Although he was a gifted athlete who excelled at basketball, John Ritchie suffered from a heart condition for over a decade.
Midway through his thirties, doctors determined Ritchie needed a heart transplant. After a five-year wait on the transplant list at UCLA Medical Center, Ritchie and his family thought their prayers had been answered when a donor was identified and the transplant was performed. All seemed well after the surgery.
But doctors determined there was a need for one more visit to the operating room: as a result of the dialysis that was performed during the transplant, they needed to replace a defibrillator and pacemaker and also install a dialysis line in his neck. Though the medical staff said it would be a routine procedure, things did not go as planned.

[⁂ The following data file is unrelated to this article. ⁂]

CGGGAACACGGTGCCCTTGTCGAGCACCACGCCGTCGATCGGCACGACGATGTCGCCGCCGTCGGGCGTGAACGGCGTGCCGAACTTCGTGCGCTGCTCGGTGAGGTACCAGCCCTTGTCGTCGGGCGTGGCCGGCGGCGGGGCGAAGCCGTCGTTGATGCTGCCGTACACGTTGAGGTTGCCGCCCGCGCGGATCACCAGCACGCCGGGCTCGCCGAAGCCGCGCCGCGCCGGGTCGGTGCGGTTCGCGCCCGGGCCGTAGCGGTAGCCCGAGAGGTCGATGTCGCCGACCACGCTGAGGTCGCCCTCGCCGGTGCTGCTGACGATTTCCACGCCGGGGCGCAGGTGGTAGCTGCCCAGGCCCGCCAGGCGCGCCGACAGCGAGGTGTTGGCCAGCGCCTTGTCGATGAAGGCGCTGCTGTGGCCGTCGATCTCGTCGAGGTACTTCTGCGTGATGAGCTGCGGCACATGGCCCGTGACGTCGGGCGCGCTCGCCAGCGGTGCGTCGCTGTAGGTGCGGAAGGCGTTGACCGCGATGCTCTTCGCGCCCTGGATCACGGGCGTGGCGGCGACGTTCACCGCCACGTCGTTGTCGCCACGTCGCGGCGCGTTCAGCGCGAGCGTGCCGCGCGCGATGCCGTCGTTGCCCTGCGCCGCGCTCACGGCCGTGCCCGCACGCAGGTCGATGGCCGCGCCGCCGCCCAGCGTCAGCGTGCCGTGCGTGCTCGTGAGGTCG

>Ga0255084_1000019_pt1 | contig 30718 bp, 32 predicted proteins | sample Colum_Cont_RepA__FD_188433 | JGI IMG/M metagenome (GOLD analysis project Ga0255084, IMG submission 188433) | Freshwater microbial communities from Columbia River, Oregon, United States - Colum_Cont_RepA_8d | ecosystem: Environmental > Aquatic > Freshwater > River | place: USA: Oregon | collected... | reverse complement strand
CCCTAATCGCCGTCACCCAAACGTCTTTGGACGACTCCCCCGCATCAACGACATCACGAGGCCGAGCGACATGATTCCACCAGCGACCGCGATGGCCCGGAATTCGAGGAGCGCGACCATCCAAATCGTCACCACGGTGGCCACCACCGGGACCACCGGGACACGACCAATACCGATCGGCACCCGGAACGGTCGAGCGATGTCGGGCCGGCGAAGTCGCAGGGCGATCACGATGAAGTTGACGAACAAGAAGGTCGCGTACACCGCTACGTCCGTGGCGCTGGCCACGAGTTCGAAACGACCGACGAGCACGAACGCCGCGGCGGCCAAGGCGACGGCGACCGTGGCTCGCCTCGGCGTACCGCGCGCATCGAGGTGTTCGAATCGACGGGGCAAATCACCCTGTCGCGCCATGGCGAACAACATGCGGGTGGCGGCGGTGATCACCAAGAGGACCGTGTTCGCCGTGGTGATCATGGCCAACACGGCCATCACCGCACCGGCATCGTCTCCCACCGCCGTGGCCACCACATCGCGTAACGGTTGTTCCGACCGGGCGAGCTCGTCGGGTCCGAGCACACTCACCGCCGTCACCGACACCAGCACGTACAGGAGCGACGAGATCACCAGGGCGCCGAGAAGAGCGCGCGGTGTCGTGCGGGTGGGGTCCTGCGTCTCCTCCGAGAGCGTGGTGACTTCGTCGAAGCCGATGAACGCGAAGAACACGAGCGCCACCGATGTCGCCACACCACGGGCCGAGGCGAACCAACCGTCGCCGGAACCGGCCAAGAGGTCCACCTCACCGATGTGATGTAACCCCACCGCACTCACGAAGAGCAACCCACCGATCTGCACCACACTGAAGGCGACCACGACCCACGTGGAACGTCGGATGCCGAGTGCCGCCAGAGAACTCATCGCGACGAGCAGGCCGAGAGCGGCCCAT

A team of eight doctors were in the operating room but a medical resident, still learning the craft, was allowed to place the line in Richie’s neck without the permission of the patient or his family.
In the process, Ritchie’s carotid artery was pierced twice. After the procedure, medical staff knew he was brain dead and had no hope of ever reawakening.
Over a period of almost two months, the medical providers went to extraordinary measures to cover up their negligence. Medical staff lied about Ritchie’s condition and about having an occupational physical therapist work with him. Eventually, his family demanded a meeting to determine the truth: the punctured carotid artery caused a traumatic brain injury from severe lack of oxygen.
He was barely 40 at the time of his death, leaving behind a wife of just 37. John’s family tried to pursue justice, but California’s arbitrary $250,000 cap on pain and suffering shielded those who had acted with blatant negligence from being held accountable.